Where do you work?
I work in IT.
Often when we think of someone working in Information Technology, we imagine someone who is working in the computing industry, such as a system analyst, programmer or project manager. Our conception of IT is focused on the “technology”; the “T”, of IT.
We become technology-centric and see the world from a techie perspective. While there is nothing wrong with this perspective, we risk overemphasizing the importance of technology and may be less responsive to see the enterprise from a business perspective. When we identify the relationship between a business and its technology, we better understand how to achieve our goals. I believe that the needs of a business should inform its technology, and not the reverse (Sam-Foh’s Rule #1). I also believe that technology should serve a business’s needs by providing new possibilities to solve business problems and enable business opportunities (Sam-Foh’s Rule #2). The technology department becomes a solution enabler and makes “IT” happen for business.
IT departments need a focus on the “I” of IT, meaning IT organizations need to be information-centric. Information is the “crown jewels” of any business, which represents the most important asset for the success of the enterprise. Information is not created equally, and certain data are more valuable for a business than others. This does not mean, however, that information need be treated differently; hackers often access sensitive information via non-sensitive data. Information is crucial for a business to function, which explains why the top-ranking officer in IT is the CIO, The Chief Information Officer.
How can an enterprise become Information-centric?
Organizations invest in Enterprise Architecture, which provides methodology and perspective to develop a business model that guides the organization’s growth and maturity process. Enterprise architecture (EA) is a discipline for proactively and holistically leading enterprise responses to disruptive forces by identifying and analyzing the execution of change toward desired business vision and outcomes (Gartner). EA delivers value by presenting business and IT leaders with signature-ready recommendations for adjusting policies and projects to achieve target business outcomes that capitalize on relevant business disruptions (Gartner).
The EA definition provides a comprehensive description of the discipline of Enterprise Architecture. EA is a discipline, meaning that it is not to be taken for granted. EA as a discipline needs to be nurtured in order to facilitate its effective implementation and development. Enterprise Architecture is not just a theoretical concept describing its different frameworks and methods; it is the realization of signature ready recommendations translated into business outcomes and transformational initiatives. The value of EA must be measurable within the programs and services provided to external and internal customers. EA can take a business to the next level of maturity and growth.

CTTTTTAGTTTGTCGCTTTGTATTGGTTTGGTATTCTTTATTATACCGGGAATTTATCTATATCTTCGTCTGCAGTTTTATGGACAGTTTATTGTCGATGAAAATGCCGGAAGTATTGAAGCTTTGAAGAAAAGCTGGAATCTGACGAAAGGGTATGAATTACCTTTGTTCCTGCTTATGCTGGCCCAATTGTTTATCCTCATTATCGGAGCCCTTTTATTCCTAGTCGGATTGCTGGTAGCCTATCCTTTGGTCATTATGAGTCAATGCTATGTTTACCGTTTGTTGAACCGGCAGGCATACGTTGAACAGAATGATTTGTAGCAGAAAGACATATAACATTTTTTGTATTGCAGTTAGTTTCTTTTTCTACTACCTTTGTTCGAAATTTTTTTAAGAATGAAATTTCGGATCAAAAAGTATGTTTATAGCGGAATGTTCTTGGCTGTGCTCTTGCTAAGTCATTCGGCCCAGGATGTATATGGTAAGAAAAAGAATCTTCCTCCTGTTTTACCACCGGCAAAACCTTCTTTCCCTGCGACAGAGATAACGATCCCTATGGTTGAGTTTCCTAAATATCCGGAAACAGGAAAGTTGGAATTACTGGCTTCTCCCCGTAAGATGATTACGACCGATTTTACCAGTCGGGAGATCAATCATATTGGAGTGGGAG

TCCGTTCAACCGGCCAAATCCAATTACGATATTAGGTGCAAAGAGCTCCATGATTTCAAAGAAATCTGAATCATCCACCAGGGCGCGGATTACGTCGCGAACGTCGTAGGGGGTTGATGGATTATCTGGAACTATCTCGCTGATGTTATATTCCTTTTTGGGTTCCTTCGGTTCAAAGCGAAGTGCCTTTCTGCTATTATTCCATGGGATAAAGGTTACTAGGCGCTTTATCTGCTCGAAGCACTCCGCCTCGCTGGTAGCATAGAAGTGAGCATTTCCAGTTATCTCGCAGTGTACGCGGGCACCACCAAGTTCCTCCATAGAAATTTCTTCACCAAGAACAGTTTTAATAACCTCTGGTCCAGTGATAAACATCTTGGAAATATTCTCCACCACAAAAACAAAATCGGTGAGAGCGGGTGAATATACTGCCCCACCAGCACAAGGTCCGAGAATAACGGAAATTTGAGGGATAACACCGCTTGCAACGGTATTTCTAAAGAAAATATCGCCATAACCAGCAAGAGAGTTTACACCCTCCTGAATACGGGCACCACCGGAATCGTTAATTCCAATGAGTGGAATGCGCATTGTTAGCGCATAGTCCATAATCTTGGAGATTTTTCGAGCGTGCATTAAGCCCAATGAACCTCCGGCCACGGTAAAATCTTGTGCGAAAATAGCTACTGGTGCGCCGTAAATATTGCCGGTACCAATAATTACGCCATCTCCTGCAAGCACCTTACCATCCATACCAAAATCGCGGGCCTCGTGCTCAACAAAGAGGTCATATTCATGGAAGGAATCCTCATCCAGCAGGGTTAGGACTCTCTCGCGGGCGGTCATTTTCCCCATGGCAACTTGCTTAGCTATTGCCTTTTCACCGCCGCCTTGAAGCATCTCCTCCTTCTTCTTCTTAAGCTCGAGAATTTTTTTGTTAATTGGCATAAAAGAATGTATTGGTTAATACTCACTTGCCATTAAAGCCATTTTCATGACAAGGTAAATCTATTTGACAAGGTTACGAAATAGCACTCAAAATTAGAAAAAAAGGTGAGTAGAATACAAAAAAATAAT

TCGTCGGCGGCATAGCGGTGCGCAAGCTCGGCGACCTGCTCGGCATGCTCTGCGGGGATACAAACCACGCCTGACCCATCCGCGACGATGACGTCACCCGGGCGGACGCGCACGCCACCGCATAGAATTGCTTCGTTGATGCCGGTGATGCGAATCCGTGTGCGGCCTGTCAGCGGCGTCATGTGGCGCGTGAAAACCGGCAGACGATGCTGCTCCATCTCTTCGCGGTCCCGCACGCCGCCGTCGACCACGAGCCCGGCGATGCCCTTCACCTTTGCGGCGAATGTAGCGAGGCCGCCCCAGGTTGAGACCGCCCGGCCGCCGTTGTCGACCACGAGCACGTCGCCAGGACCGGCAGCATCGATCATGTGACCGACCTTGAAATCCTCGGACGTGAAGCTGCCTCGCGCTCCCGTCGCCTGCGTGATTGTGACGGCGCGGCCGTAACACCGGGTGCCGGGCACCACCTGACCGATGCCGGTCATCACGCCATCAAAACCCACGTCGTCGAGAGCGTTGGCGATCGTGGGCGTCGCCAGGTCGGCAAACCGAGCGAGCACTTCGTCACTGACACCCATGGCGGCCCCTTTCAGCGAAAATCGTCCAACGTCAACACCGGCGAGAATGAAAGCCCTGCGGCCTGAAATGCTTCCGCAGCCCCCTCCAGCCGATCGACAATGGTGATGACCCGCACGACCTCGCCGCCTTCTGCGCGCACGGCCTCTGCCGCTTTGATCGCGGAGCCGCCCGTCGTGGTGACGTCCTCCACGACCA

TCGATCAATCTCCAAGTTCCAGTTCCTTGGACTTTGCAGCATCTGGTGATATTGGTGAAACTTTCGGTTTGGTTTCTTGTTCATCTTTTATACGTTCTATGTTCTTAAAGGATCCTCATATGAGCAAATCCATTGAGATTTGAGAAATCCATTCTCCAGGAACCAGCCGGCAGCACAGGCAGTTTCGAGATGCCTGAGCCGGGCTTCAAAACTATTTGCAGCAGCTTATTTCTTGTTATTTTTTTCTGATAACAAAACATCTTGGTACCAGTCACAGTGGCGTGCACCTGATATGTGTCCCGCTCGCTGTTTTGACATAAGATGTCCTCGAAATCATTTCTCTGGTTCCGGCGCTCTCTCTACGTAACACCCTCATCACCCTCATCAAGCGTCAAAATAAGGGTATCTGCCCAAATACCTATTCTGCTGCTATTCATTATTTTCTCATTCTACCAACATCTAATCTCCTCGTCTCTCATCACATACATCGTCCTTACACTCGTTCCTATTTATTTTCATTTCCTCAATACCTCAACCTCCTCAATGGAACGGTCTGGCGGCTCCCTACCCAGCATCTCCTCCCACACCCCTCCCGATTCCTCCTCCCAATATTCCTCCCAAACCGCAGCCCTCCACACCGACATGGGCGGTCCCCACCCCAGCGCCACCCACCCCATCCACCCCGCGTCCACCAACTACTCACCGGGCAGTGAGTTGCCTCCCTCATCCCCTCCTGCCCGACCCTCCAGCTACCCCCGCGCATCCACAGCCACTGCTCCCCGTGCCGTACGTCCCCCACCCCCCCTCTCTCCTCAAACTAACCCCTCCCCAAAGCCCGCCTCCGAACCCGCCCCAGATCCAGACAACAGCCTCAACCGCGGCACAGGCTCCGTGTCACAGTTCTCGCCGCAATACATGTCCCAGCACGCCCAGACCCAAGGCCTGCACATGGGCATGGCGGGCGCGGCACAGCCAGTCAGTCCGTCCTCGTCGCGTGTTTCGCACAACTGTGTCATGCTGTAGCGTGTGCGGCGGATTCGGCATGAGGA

Change is the only constant for businesses, and EA is about the management and execution of change and complexity. Enterprises today are becoming more diverse and complex with stakeholders who are becoming more involved and expect better returns on their investment; Enterprise Architecture provides businesses the tools they need to meet stakeholder expectations.
Domains of Enterprise Architecture
Typically we identify five domains of EA: Business Architecture, Information Architecture, Application Architecture, Technology Architecture, and Security Architecture. There are also quasi-domains like Privacy Architecture, Accessibility Architecture, and – my favourite one – Political Architecture.
In Business Architecture we define the story of the Business for the Business. We learn to understand the Business and how it aligns with the Business Strategy. Quite often when a Business Architecture is presented, we wonder why someone from IT is focusing on the origin of the business. The Business Architect must be a patient diplomat, speaking the language of the Business and understanding its foundation. Business Architecture is not so much about providing IT solutions as it is about enabling Business capabilities and developing valuable services for the customers.
Political Architecture is an extension of the Business Architecture and is applicable when there is a need to be sensitive to the dynamics of the forces at the senior levels of the organization. Political Architecture provides guidelines for effective communication with senior management, emphasizing the functional use of IT terms to avoid any confusion or redundancy. When using IT terminology, one must focus on the Business Outcomes and Services Output to demonstrate how value is created for the customer and how complexity and disruption are managed successfully.
Enterprise Architecture is in the business of design; it represents a value-added design to unlock the potential of the enterprise. EA focuses on the information assets of the enterprise by ensuring that there is a single authoritative source for information; a business facilitates trust by standardizing their knowledge database. Enterprises that use Business and Information Architecture benefit from an information-centric value model that ensures service delivery is regulated by sound security and privacy models.